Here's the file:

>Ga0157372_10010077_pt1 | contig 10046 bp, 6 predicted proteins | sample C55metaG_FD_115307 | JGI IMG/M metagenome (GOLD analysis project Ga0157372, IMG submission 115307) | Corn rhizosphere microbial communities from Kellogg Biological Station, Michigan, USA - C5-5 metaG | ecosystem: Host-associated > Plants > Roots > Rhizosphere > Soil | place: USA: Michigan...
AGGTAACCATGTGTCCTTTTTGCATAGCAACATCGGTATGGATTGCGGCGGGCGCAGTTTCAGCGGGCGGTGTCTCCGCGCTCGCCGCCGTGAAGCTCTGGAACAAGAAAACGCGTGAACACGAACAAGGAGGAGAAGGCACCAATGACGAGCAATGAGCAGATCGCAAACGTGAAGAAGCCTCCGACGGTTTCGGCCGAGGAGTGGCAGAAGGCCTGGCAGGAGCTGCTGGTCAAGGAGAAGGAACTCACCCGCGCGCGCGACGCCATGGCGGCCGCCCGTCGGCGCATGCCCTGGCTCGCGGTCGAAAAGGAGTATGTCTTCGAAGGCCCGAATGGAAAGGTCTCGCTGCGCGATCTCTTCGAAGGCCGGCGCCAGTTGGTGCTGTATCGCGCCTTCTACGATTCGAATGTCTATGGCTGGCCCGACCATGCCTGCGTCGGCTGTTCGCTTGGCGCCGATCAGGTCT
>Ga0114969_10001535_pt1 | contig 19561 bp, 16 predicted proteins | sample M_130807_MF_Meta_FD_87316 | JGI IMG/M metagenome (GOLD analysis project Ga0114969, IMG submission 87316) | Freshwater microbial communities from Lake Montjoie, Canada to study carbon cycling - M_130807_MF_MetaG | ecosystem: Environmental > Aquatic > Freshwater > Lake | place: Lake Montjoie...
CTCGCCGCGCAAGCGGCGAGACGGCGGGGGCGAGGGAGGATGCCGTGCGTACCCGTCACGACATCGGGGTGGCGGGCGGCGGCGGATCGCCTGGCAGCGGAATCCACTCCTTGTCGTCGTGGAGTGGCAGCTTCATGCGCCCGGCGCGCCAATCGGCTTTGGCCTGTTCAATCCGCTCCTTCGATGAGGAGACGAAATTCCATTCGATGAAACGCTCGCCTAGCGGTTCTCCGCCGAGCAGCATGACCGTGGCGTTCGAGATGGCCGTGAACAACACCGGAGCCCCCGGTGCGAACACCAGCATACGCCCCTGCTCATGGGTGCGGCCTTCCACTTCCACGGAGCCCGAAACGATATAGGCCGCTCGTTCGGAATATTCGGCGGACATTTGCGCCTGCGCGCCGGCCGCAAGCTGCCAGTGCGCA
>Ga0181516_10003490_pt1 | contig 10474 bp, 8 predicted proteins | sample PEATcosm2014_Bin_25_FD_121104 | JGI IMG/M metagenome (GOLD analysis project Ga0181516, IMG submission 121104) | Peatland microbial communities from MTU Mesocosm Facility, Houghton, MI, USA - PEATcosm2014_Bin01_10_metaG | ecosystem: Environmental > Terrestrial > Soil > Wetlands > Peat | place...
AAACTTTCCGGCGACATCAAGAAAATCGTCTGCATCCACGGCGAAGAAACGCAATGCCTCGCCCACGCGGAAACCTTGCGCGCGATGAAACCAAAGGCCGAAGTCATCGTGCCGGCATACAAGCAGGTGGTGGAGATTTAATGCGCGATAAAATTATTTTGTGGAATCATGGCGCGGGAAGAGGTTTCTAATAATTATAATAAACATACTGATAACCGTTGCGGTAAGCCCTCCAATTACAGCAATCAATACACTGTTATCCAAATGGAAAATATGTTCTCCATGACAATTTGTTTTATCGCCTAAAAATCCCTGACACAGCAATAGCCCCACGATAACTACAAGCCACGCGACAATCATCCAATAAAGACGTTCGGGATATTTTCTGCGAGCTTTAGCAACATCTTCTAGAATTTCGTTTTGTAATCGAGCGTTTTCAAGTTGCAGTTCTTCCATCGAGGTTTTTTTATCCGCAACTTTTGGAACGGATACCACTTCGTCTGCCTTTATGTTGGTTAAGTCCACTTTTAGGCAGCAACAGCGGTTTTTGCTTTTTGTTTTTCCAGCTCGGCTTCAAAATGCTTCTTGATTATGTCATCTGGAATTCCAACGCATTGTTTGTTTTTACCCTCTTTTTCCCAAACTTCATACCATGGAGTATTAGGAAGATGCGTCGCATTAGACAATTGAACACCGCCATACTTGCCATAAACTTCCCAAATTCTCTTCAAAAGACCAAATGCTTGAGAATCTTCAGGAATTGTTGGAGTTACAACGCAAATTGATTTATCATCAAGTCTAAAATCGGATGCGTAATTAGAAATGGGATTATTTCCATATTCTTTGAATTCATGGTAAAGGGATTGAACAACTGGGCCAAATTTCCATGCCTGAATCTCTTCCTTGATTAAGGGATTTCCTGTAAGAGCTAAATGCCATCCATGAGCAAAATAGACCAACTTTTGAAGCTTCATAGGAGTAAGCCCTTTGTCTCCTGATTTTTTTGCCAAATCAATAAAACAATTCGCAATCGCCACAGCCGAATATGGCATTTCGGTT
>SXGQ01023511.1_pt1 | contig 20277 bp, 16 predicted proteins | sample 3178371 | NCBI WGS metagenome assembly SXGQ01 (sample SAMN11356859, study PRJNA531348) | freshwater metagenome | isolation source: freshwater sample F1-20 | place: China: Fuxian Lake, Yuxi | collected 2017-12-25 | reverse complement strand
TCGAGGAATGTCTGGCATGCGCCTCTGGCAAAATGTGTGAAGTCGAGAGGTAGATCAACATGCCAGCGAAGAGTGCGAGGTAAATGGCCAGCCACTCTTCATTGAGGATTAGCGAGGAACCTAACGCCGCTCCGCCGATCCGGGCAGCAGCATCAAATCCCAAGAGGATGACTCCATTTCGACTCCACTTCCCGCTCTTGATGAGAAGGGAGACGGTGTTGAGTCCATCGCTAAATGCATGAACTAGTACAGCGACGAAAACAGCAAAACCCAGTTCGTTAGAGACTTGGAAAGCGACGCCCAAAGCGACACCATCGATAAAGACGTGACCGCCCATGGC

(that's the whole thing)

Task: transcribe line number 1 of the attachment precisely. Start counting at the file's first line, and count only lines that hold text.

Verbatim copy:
>Ga0157372_10010077_pt1 | contig 10046 bp, 6 predicted proteins | sample C55metaG_FD_115307 | JGI IMG/M metagenome (GOLD analysis project Ga0157372, IMG submission 115307) | Corn rhizosphere microbial communities from Kellogg Biological Station, Michigan, USA - C5-5 metaG | ecosystem: Host-associated > Plants > Roots > Rhizosphere > Soil | place: USA: Michigan...